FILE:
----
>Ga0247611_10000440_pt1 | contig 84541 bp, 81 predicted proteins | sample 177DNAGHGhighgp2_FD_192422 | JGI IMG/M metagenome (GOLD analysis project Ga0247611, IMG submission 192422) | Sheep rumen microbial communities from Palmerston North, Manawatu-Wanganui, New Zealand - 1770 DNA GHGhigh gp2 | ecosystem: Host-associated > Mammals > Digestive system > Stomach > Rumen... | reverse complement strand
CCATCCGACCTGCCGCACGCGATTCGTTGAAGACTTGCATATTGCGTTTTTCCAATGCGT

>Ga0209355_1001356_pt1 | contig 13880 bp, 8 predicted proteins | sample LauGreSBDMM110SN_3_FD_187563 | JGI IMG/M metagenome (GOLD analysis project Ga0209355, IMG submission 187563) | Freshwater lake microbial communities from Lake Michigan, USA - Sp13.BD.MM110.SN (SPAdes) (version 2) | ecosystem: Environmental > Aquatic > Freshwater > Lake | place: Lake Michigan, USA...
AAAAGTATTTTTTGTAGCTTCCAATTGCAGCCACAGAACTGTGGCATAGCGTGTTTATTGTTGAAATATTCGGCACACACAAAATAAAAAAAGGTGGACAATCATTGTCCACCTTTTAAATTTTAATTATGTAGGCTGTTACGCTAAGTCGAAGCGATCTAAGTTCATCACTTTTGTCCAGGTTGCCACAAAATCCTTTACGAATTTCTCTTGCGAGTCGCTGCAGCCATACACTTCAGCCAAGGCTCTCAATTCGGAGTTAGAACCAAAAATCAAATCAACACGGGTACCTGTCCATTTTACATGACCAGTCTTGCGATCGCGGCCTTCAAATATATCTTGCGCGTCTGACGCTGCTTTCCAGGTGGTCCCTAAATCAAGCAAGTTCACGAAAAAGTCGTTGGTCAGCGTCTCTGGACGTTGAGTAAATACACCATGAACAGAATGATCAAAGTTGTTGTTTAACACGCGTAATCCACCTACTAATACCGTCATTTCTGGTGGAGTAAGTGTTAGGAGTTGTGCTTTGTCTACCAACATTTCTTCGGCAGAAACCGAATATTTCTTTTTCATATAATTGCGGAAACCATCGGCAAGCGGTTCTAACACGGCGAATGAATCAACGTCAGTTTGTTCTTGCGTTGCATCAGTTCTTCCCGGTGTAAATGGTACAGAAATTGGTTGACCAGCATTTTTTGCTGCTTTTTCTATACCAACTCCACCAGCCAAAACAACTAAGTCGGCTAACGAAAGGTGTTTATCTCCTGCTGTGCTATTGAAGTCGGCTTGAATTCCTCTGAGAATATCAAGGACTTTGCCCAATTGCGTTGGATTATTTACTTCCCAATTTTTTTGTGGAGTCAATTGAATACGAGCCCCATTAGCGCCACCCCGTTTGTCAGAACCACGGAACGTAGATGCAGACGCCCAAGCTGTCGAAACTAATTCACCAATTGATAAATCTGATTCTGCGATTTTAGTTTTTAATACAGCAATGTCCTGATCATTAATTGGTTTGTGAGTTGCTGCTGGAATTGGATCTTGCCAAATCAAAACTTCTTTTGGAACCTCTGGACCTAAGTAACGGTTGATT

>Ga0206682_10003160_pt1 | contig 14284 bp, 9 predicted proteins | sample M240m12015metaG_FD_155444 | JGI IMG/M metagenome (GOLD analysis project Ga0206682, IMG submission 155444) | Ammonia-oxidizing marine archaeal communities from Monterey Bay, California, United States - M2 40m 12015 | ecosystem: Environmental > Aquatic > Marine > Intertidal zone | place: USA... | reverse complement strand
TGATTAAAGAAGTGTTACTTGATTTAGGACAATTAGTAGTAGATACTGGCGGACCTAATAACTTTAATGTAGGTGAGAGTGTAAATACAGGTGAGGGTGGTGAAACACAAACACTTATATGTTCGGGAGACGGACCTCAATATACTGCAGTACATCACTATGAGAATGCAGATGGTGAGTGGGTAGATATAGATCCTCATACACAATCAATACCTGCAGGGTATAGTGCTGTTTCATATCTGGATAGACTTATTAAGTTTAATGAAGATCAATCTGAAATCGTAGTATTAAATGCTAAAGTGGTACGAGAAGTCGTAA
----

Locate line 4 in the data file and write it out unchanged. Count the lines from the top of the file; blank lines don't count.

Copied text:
AAAAGTATTTTTTGTAGCTTCCAATTGCAGCCACAGAACTGTGGCATAGCGTGTTTATTGTTGAAATATTCGGCACACACAAAATAAAAAAAGGTGGACAATCATTGTCCACCTTTTAAATTTTAATTATGTAGGCTGTTACGCTAAGTCGAAGCGATCTAAGTTCATCACTTTTGTCCAGGTTGCCACAAAATCCTTTACGAATTTCTCTTGCGAGTCGCTGCAGCCATACACTTCAGCCAAGGCTCTCAATTCGGAGTTAGAACCAAAAATCAAATCAACACGGGTACCTGTCCATTTTACATGACCAGTCTTGCGATCGCGGCCTTCAAATATATCTTGCGCGTCTGACGCTGCTTTCCAGGTGGTCCCTAAATCAAGCAAGTTCACGAAAAAGTCGTTGGTCAGCGTCTCTGGACGTTGAGTAAATACACCATGAACAGAATGATCAAAGTTGTTGTTTAACACGCGTAATCCACCTACTAATACCGTCATTTCTGGTGGAGTAAGTGTTAGGAGTTGTGCTTTGTCTACCAACATTTCTTCGGCAGAAACCGAATATTTCTTTTTCATATAATTGCGGAAACCATCGGCAAGCGGTTCTAACACGGCGAATGAATCAACGTCAGTTTGTTCTTGCGTTGCATCAGTTCTTCCCGGTGTAAATGGTACAGAAATTGGTTGACCAGCATTTTTTGCTGCTTTTTCTATACCAACTCCACCAGCCAAAACAACTAAGTCGGCTAACGAAAGGTGTTTATCTCCTGCTGTGCTATTGAAGTCGGCTTGAATTCCTCTGAGAATATCAAGGACTTTGCCCAATTGCGTTGGATTATTTACTTCCCAATTTTTTTGTGGAGTCAATTGAATACGAGCCCCATTAGCGCCACCCCGTTTGTCAGAACCACGGAACGTAGATGCAGACGCCCAAGCTGTCGAAACTAATTCACCAATTGATAAATCTGATTCTGCGATTTTAGTTTTTAATACAGCAATGTCCTGATCATTAATTGGTTTGTGAGTTGCTGCTGGAATTGGATCTTGCCAAATCAAAACTTCTTTTGGAACCTCTGGACCTAAGTAACGGTTGATT